### ADDRESS Function Excel

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In this Article

*This tutorial demonstrates how to use the Excel ADDRESS Function in Excel to return a cell address as text.*

## ADDRESS Function Overview

The ADDRESS Function Returns a cell address as text.

To use the ADDRESS Excel Worksheet Function, select a cell and type:

(Notice how the formula inputs appear)

### ADDRESS function Syntax and inputs:

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=ADDRESS(row_num,column_num,abs_num,C1,sheet_text) |

**row_num** – The row number for the reference. Example: 5 for row 5.

**col_num** – The column number for the reference. Example: 5 for Column E. You can not enter “E” for column E

**abs_num** – [optional] A number representing if the reference should have absolute or relative row/column references. 1 for absolute. 2 for absolute row/relative column. 3 for relative row/absolute column. 4 for relative.

**a1** – [optional]. A number indicating whether to use standard (A1) cell reference format or R1C1 format. 1/TRUE for Standard (Default). 0/FALSE for R1C1.

**sheet_text** – [optional] The name of the worksheet to use. Defaults to current sheet.

**What is the ADDRESS function?**

The ADDRESS function is a bit of a unique function. Most of the time in a spreadsheet, we tell the computer a cell reference and it gives us the value from that cell. With the ADDRESS, we’re going to instead build the name of a cell. This address can be relative or absolute, in A1 or R1C1 style, and may or may not include the sheet name. For the most part, this function doesn’t have many practical uses, but it can be a fun one to learn about. When it is used, it’s usually in combination with other functions as we’ll see below.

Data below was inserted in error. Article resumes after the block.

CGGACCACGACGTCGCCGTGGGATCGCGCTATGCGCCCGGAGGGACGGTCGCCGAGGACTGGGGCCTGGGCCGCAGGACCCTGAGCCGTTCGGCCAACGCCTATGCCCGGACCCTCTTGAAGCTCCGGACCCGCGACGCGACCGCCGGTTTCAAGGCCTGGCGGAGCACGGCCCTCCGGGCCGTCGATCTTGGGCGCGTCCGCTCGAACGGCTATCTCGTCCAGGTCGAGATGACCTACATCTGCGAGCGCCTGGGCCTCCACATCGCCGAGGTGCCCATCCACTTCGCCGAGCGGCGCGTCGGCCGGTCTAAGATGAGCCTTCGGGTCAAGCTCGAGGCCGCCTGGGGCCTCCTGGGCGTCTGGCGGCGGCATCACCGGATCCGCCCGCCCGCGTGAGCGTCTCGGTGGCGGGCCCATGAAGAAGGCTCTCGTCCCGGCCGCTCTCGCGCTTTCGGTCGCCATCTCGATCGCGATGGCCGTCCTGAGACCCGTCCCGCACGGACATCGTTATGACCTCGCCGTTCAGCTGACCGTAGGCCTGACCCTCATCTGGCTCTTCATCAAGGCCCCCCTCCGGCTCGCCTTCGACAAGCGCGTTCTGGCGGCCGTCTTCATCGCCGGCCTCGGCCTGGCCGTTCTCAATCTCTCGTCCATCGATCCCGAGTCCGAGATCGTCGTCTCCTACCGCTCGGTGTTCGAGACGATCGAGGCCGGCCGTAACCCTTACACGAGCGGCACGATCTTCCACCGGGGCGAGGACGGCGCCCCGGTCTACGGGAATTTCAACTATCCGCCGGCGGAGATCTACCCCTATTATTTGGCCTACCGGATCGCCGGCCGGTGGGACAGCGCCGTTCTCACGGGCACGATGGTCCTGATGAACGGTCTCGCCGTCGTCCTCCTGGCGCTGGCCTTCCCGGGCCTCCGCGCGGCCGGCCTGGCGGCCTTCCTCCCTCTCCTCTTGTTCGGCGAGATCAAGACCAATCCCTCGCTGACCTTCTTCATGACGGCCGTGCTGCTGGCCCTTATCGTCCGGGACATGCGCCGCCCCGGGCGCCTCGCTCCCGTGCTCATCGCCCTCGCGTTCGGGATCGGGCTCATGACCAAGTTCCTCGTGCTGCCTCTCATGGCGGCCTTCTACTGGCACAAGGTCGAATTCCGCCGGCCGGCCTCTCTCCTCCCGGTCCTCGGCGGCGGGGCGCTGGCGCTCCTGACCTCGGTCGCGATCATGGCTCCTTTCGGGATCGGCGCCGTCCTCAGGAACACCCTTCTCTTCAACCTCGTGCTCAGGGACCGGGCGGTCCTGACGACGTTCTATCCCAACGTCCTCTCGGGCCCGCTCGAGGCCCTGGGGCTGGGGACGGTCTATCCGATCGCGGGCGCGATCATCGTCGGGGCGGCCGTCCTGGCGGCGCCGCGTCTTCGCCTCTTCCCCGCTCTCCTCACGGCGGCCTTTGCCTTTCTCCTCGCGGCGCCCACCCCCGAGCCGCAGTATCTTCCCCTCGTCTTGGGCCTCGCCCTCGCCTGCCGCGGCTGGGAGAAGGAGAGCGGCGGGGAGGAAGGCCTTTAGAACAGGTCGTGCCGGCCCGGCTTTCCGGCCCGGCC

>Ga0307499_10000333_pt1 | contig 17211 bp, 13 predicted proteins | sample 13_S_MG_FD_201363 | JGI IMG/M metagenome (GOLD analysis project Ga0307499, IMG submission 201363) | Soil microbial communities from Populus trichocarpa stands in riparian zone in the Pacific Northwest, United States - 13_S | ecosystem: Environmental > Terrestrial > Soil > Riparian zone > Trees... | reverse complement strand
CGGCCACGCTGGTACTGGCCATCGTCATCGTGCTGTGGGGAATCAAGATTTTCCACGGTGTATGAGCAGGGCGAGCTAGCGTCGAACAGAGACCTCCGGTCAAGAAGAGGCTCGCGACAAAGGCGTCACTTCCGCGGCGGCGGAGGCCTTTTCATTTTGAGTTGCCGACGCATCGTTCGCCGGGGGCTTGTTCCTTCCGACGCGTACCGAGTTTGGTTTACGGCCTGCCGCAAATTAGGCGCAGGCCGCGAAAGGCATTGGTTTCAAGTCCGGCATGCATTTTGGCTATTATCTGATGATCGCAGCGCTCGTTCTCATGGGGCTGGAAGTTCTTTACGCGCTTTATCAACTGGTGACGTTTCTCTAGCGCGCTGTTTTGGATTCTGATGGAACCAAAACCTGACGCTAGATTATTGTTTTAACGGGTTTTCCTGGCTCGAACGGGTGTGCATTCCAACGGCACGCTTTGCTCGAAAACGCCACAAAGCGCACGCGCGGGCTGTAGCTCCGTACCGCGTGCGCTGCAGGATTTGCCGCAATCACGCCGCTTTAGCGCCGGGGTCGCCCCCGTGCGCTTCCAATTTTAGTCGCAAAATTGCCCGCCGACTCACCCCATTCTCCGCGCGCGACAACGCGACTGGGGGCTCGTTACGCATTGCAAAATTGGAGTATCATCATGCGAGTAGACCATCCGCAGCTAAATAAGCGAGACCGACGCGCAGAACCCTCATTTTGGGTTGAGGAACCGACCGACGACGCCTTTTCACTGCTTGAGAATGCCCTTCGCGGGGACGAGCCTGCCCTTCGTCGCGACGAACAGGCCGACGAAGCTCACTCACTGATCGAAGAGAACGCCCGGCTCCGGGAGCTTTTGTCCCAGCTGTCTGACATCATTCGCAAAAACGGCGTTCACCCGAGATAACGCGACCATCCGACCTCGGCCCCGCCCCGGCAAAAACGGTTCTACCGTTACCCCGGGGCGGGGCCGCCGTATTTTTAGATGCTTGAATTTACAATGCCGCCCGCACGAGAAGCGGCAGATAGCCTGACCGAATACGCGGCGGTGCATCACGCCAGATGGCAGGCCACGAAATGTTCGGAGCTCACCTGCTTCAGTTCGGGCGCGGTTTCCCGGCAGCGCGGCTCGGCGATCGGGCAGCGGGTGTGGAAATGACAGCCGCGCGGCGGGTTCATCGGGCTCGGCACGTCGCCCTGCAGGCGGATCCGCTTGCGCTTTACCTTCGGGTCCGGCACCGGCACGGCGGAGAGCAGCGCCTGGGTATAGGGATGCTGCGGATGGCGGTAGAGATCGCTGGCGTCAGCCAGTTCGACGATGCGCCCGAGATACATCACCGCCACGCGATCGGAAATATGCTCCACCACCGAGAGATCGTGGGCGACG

**Basic Example**

Let’s say that we want to build a reference to the cell in 4^{th} column and 1^{st} row, aka cell D1. We can use the layout pictured here:

Our formula in A3 is simply

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=ADDRESS(B1, B2) |

Note that by not stating a specific argument for relative/absolute, we got all absolute. We also got the default style of A1-type referencing w/ no sheet name.

**Combined with INDIRECT**

As we said, the ADDRESS function by itself didn’t really give us anything useful. We could combine it with the INDIRECT function though to get some functionality. Consider this layout, where we have a list of items in column D. If we kept the same formula as before, we’ll generate a reference to D1 like so

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=ADDRESS(B1, B2) =$D$1 |

By putting the address function inside an INDIRECT function, we’ll be able to use the generated cell reference and use it in a practical way. The INDIRECT will take the reference of “$D$1” and use it to fetch the value from that cell.

1 2 3 |